UV light set-ups for vitiligo photography, a comparative study on image quality and ease of use

S. E. Uitentuis, M. W. Bekkenk, N. van Geel, M. A. de Rie, A. Wolkerstorfer

Research output: Contribution to journalArticleAcademicpeer-review

11 Citations (Scopus)


Background: Ultraviolet (UV) light is an essential tool to assess the extent, spreading and staging of vitiligo. Different UV light set-ups are used for vitiligo photography, including the following: (i) hand-held Wood’s lamps; (ii) soft boxes with UV lamps; (iii) UV flash attached to the camera; and (iv) high output UV flash. Objective: Our objective was to compare UV light set-ups for vitiligo photography regarding image quality and ease of use. Methods: Patients with vitiligo lesions with unclear borders were included. Two images were made with all four UV set-ups per patient, for a large and a small area. Image quality was scored separately by three blinded vitiligo experts on five criteria: overall quality, clearness of borders, contrast and sharpness and for larger areas the shadows. The two professional medical photographers were asked to score the ease of use for each set-up. Results: A total of 88 photos were assessed from 11 patients. For larger areas, the frequency of a ‘good’ or ‘very good’ overall quality rating was 12.1% (Wood’s), 6.1% (soft boxes), 15.2% (camera flash) and 78.8% (high output flash). For smaller areas, the score ‘good’ or ‘very good’ was given to 54.5%, 3%, 66.6% and 84.8% in the same order. For the shadow criteria, each set-up scored below 40% on a 'good' or 'very good' score. The high output flash was scored as most easy to use by the photographers. Conclusion: When comparing four different UV light set-ups for vitiligo photography, we concluded that the UV set-ups strongly influenced the quality scores of the obtained images. The high output flash scored best for both small and large areas and for ease of use. For small areas, Wood’s lamp and camera flash were acceptable. All set-ups scored badly for shadows, and more research is needed to find the optimal exposure to avoid shadows.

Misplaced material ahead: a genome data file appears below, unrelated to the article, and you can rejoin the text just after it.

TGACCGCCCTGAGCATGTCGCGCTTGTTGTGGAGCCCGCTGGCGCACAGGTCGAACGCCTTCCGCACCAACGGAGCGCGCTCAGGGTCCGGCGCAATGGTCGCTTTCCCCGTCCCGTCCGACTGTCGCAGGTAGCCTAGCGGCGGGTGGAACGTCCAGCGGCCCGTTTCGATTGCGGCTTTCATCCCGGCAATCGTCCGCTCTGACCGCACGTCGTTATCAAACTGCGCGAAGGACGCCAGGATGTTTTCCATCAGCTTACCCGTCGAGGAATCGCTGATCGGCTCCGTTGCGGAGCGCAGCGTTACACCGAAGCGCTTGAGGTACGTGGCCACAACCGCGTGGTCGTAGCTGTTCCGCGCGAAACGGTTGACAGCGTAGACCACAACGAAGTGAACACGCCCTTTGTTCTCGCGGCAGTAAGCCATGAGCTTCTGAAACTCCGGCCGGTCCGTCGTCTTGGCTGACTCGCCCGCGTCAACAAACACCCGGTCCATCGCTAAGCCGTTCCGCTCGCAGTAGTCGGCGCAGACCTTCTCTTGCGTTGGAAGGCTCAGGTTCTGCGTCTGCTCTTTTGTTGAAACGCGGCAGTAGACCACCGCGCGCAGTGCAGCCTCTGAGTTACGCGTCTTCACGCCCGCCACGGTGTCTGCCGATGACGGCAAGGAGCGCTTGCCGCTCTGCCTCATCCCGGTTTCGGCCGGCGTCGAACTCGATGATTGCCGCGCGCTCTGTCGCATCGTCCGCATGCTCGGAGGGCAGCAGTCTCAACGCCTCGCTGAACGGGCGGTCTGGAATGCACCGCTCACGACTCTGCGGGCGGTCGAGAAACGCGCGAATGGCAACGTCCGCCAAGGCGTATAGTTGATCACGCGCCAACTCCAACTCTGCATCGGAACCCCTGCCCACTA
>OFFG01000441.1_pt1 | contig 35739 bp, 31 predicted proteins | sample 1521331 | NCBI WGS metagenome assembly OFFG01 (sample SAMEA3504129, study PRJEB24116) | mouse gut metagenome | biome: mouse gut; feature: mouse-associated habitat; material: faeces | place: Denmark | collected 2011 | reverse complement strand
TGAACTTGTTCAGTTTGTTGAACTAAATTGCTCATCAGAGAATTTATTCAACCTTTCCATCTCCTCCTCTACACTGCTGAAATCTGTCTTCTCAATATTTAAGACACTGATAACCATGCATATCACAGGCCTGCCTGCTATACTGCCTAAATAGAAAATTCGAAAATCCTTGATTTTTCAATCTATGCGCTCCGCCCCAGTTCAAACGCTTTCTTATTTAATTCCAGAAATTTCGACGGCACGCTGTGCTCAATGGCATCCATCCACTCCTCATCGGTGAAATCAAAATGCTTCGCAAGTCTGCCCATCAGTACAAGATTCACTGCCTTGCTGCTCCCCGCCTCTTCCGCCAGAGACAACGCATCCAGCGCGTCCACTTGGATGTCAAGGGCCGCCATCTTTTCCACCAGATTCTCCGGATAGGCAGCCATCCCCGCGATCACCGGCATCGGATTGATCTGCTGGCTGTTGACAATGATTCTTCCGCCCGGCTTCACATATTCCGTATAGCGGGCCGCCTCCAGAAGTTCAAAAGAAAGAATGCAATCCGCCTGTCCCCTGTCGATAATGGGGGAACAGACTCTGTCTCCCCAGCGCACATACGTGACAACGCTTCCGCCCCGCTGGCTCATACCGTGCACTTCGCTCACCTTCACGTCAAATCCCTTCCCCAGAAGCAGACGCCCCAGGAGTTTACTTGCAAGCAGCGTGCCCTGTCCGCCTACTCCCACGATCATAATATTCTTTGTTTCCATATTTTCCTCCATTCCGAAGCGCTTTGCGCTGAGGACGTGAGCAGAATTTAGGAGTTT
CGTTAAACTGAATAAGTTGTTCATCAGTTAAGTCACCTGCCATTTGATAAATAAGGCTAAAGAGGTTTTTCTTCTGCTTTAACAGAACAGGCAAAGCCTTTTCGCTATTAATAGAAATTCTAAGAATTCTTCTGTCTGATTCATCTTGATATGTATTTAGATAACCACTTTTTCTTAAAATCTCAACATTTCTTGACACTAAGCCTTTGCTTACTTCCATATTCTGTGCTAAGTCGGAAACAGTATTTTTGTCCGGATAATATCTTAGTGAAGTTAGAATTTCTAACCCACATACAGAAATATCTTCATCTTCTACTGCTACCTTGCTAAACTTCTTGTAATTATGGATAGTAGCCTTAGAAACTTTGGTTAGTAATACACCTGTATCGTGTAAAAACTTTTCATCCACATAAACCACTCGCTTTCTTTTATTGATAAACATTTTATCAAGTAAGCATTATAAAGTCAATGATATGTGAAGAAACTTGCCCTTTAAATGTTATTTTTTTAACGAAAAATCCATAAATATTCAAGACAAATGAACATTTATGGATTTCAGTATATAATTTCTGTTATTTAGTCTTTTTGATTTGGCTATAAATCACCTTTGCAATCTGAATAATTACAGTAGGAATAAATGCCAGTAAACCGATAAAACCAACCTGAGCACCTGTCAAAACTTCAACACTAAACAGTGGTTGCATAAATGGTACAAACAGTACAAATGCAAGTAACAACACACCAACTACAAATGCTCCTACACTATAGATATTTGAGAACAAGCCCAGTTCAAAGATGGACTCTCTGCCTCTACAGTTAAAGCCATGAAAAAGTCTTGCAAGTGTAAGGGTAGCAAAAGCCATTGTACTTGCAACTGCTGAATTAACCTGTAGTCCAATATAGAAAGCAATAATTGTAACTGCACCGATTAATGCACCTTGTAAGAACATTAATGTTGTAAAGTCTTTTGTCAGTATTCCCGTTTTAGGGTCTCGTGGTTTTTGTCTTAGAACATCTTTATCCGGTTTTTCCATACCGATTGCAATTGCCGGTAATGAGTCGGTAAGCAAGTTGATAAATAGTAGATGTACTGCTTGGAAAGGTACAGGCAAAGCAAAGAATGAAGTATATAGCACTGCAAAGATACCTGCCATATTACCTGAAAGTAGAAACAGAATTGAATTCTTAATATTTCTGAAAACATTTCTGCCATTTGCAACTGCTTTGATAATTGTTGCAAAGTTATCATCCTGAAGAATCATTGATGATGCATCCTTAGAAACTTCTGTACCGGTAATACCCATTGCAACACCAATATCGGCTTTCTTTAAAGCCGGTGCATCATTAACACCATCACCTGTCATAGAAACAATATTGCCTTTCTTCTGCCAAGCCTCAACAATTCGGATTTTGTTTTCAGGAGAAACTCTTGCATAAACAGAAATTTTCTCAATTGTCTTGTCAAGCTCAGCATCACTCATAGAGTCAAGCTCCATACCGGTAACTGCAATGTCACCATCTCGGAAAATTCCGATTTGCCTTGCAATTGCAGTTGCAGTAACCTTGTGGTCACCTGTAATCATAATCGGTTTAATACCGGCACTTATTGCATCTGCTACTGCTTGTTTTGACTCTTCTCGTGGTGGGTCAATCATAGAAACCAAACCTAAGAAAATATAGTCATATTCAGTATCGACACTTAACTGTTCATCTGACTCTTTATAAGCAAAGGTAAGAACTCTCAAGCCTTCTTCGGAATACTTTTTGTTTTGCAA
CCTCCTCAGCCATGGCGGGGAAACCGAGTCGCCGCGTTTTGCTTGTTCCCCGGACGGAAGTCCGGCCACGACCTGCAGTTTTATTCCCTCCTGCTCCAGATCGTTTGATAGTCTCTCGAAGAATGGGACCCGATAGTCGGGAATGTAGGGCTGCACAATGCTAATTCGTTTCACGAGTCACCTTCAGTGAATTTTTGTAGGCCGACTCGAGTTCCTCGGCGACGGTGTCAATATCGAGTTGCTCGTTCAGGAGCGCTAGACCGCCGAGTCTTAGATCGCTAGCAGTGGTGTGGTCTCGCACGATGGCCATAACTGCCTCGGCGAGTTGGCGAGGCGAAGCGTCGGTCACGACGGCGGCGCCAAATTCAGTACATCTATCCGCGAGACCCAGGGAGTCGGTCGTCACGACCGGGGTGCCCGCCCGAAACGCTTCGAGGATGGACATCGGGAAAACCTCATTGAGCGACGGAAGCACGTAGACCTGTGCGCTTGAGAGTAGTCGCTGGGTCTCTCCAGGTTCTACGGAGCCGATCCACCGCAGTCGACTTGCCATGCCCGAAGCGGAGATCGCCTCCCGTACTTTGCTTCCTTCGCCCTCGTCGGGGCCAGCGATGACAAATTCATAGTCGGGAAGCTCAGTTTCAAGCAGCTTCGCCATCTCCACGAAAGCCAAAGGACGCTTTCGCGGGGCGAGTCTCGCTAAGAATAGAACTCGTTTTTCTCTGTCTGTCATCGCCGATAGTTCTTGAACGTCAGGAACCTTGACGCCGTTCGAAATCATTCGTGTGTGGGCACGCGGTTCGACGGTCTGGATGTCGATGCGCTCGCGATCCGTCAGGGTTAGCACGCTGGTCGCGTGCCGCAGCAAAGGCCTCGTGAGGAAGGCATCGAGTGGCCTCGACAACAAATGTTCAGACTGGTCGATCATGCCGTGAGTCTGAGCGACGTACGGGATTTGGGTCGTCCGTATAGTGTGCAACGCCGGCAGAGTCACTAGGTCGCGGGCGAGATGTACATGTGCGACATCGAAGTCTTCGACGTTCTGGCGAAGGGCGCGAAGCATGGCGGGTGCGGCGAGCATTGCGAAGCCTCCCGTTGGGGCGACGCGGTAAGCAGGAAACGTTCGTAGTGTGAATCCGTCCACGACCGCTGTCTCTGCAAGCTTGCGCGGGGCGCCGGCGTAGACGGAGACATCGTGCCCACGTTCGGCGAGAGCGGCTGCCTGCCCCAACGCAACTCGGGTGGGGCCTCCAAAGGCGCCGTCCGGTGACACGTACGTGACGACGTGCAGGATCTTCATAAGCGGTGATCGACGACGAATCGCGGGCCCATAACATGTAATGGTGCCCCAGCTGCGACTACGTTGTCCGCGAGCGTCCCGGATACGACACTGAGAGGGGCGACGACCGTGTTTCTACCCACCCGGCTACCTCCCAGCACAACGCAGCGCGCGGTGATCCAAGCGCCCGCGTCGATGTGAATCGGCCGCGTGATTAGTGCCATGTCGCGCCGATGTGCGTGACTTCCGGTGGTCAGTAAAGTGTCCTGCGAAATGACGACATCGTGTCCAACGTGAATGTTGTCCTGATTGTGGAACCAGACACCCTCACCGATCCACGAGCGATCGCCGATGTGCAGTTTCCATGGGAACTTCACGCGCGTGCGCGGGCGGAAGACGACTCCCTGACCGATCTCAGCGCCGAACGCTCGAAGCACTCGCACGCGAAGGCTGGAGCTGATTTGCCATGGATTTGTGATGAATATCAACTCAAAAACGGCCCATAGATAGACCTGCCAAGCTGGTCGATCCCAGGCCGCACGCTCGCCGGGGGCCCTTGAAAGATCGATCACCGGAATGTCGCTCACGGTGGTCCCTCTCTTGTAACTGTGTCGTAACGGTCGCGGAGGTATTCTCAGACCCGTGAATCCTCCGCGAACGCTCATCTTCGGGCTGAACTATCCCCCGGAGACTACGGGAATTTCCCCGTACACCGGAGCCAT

Original languageEnglish
Pages (from-to)1971-1975
Number of pages5
JournalJournal of the European Academy of Dermatology and Venereology
Issue number10
Publication statusPublished - 1 Oct 2019

Cite this